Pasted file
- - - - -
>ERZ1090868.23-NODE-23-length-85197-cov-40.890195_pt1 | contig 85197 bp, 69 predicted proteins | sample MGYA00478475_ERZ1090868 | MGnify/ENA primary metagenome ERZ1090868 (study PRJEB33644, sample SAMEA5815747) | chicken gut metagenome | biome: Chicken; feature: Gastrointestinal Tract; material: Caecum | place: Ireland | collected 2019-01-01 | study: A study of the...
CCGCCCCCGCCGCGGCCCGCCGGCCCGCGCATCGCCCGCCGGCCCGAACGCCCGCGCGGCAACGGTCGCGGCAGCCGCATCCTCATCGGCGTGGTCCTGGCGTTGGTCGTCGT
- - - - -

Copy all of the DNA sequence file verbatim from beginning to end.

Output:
>ERZ1090868.23-NODE-23-length-85197-cov-40.890195_pt1 | contig 85197 bp, 69 predicted proteins | sample MGYA00478475_ERZ1090868 | MGnify/ENA primary metagenome ERZ1090868 (study PRJEB33644, sample SAMEA5815747) | chicken gut metagenome | biome: Chicken; feature: Gastrointestinal Tract; material: Caecum | place: Ireland | collected 2019-01-01 | study: A study of the...
CCGCCCCCGCCGCGGCCCGCCGGCCCGCGCATCGCCCGCCGGCCCGAACGCCCGCGCGGCAACGGTCGCGGCAGCCGCATCCTCATCGGCGTGGTCCTGGCGTTGGTCGTCGT